The American Civil War, like many other wars, created a bond of brotherhood between the men who fought it. Comradery formed from shared privation, fear of battle, and the boredom of camp life helped soldiers cope with the war. Understandably, when the conflict ended former soldiers formed veterans' organizations to remember the fallen, record their history, and support one another during the peace. Eventually two levels of organizations were formed: local groups that usually focused on participation in a local regiment during the war, and national organizations.
Veterans began to establish regimental associations for the purpose of "strengthening and preserving those kind and fraternal feelings which bound soldiers together" (Wittenberg 2007, pp. 238–239). These associations also were intended to help former comrades-in-arms who needed "help and protection, and to extend needful aid to the widows and orphans of our comrades who have fallen in the discharge of our duties" (Wittenberg 2007, pp. 238–239). In addition to these local organizations, a national, centralized organization was needed to bring veterans together and serve as a political tool for veterans' benefits.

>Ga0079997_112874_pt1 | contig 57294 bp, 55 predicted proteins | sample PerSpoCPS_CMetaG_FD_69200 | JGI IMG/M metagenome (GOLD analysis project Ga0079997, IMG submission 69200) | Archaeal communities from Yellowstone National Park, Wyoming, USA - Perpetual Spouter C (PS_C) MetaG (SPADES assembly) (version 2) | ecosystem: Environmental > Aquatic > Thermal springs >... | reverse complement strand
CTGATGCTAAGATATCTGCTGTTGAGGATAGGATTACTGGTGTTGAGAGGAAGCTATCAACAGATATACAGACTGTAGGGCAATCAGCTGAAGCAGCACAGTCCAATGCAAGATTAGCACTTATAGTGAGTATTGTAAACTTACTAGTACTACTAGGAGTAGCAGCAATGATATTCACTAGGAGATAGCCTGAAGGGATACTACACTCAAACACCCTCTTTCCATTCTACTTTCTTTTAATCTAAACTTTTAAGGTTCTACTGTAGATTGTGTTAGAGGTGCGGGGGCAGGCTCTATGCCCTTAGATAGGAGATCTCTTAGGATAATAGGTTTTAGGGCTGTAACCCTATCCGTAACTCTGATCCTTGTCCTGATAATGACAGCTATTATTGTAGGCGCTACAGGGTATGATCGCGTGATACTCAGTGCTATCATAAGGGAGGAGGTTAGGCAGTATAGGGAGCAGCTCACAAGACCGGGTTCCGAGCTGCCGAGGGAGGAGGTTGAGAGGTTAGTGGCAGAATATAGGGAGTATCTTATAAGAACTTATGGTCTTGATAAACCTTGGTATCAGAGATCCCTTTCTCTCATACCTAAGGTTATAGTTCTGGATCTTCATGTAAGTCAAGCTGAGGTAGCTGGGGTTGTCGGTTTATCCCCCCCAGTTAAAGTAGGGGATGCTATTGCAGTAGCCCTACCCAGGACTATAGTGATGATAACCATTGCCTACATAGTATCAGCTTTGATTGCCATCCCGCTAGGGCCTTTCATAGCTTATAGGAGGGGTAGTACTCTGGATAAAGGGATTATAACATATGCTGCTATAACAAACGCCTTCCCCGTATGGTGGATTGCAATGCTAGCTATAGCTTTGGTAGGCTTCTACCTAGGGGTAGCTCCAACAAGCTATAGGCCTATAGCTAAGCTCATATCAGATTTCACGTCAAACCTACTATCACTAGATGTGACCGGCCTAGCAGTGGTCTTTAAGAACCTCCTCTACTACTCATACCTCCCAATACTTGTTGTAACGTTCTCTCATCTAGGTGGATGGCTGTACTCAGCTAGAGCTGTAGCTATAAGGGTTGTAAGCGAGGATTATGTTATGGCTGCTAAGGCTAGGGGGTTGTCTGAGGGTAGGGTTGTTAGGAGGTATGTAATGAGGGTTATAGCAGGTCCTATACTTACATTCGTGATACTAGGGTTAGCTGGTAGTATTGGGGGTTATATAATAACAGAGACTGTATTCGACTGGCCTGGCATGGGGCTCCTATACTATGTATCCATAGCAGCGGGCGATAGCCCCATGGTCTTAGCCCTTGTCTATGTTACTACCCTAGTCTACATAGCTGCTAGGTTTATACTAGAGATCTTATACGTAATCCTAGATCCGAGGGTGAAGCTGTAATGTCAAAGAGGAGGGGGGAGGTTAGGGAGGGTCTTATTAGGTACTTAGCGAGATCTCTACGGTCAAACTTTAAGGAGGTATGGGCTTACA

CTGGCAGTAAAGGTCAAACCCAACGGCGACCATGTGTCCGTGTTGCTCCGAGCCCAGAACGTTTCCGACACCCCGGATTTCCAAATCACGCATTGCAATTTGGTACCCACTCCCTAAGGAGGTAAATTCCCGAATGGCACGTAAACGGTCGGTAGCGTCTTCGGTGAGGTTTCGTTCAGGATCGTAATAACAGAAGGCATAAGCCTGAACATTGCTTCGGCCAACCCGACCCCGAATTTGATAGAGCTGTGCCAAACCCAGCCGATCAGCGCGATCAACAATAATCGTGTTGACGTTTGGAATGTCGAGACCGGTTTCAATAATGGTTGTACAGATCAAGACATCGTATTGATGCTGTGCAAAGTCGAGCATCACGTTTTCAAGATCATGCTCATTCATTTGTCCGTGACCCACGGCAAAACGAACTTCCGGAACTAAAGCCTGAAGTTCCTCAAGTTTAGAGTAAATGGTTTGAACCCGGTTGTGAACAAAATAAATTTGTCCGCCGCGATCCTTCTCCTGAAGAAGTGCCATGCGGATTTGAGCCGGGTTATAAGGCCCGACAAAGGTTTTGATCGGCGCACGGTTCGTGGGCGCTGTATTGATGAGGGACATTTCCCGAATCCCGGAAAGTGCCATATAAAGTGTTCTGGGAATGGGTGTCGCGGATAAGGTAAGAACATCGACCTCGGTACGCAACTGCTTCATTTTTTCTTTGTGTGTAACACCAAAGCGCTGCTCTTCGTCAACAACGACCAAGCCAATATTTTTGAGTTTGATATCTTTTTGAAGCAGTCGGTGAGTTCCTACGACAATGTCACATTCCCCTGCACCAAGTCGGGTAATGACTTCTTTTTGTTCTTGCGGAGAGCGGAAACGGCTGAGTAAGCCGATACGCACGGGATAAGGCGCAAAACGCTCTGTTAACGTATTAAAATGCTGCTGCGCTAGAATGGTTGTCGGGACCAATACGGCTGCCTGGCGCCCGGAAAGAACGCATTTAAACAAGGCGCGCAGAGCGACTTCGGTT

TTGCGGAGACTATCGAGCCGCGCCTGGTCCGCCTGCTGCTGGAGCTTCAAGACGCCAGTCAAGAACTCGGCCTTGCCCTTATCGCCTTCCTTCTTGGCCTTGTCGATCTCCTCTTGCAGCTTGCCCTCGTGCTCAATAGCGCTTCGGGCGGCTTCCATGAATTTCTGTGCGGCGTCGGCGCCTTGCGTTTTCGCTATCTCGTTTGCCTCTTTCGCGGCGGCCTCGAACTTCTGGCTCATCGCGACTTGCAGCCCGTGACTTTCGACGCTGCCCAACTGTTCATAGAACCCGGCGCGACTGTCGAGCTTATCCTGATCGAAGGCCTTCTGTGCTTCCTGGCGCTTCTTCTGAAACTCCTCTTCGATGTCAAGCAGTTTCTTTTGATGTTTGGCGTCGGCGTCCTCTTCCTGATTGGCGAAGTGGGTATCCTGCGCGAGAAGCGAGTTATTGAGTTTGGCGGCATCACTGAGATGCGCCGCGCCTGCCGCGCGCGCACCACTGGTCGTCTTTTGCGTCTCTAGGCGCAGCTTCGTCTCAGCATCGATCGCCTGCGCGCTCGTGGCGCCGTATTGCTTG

The largest and best-known Union veterans' organization was the Grand Army of the Republic. In 1866, the former army surgeons Benjamin Franklin Stephenson and William Rutledge founded Post 1 of the Grand Army of the Republic (GAR) in Decatur, Illinois, to reunite men who formed the "greatest comradeship that ever knit men together" (Wilson 1905, pp. 9–15). Unlike regimental associations, which tended to be in a particular city or county, chapters of the GAR could be found coast to coast, allowing veterans who had relocated since the end of the war to join a veterans' organization. The GAR quickly became the largest veterans' group in the country, necessitating the formation of state departments and a national head (a structure similar to the Union army's). The large influx of members was due to the GAR's role in veterans' affairs. Since its formation, the GAR had kept tabs on state and national legislation affecting veterans' pensions. Its large membership commanded the attention of savvy politicians, and as a result GAR proposals were "adopted by Congress to a very great extent" (Miller 1911, pp. 294–296).